Determinants of smoking intensity in South Africa: Evidence from township communities
Micheal Boachie and Hana Ross recently published a paper in Preventive Medicine Reports, on the determinants of smoking intensity (i.e. the number of cigarettes smoked per day, on average) in six South African townships. They used pooled data from two cross-sectional surveys conducted in 2017 and 2018 to investigate the price and non-price determinants of conditional cigarette demand among respondents who reported daily smoking in six South African townships (Eldorado Park and Ivory Park, Khayelitsha and Mitchell’s Plain, Thabong, and Umlazi). Even though the primary determinant of dying from a smoking-related disease is the length of time that people smoke cigarettes, the study is important because consuming fewer cigarettes per day increases the likelihood of quitting.
Micheal and Hana found that smokers in townships reduce the number of cigarettes smoked daily by an average of about 3% when cigarette prices increase by 10%. Young smokers are more sensitive to price increases since they reduce the number of cigarettes smoked by about 5% in response to the same price increase. Smokers’ responsiveness to changes in the cigarette price also differs by gender and race: females and Coloureds are less sensitive to changes in cigarette prices in terms of the number of cigarettes consumed in a day. The study also suggests that even though smoking intensity is lower among people who purchase single sticks, allowing single-stick sales can undermine youth smoking prevention.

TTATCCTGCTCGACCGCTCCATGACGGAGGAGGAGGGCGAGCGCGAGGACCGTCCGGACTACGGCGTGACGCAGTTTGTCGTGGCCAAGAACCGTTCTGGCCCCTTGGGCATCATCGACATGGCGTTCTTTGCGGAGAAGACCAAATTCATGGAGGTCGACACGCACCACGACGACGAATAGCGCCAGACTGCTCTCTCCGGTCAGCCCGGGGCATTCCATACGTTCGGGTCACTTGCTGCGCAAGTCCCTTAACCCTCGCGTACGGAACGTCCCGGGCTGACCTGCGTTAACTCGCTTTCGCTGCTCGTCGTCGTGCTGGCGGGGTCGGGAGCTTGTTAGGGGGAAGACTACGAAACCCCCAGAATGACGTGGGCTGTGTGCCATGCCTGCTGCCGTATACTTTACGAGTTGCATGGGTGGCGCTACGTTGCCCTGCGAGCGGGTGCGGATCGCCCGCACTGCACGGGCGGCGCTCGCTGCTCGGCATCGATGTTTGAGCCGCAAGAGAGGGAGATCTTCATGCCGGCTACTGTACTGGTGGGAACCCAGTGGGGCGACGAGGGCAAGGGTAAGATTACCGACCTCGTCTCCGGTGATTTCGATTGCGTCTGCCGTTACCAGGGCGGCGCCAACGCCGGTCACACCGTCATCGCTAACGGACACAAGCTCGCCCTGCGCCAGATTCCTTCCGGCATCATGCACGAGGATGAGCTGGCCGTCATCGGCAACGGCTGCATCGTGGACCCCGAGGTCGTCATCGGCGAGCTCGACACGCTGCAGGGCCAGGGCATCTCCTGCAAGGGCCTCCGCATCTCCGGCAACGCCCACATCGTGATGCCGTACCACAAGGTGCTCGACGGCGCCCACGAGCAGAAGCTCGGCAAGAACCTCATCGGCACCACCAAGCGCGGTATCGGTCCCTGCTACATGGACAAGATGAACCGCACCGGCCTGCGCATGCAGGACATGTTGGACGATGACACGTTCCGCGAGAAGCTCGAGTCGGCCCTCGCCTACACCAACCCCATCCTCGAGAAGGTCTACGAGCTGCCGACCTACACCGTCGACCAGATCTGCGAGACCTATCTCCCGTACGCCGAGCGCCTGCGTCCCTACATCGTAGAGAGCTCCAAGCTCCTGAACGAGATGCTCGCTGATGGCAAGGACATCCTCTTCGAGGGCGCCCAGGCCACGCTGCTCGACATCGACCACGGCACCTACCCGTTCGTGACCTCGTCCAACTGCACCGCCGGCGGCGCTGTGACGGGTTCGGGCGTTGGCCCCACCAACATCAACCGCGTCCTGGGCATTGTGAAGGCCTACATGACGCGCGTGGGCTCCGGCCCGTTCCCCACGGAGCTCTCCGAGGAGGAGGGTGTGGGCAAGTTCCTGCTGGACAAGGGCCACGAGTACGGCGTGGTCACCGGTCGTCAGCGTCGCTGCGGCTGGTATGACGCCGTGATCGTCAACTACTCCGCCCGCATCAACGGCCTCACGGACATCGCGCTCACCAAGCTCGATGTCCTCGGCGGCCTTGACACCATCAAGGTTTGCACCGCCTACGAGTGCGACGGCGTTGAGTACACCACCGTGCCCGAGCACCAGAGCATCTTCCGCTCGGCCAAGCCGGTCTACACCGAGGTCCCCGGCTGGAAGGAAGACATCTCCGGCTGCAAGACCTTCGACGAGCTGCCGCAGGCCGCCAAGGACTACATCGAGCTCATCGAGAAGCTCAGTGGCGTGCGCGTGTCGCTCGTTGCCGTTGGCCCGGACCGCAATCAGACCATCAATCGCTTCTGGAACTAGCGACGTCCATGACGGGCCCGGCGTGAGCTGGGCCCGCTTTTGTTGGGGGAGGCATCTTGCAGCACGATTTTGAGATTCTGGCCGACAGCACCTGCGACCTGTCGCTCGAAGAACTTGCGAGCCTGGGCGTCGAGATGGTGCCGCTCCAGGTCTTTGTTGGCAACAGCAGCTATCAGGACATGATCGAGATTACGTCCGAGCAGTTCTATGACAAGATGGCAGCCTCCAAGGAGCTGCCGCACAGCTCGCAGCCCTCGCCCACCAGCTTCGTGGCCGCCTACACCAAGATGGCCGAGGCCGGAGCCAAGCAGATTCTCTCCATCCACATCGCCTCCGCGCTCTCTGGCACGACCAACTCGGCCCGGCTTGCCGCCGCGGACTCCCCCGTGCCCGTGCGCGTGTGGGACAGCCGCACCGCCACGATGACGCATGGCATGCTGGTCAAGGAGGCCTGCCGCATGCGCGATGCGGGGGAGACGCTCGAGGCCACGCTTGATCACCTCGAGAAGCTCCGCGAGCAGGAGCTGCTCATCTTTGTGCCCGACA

A key conclusion of this study is that a policy of higher tobacco excise taxes should be accompanied by other tobacco control interventions that are targeted at smokers who are less responsive to price-related measures.
Read the article in full here: https://doi.org/10.1016/j.pmedr.2020.101099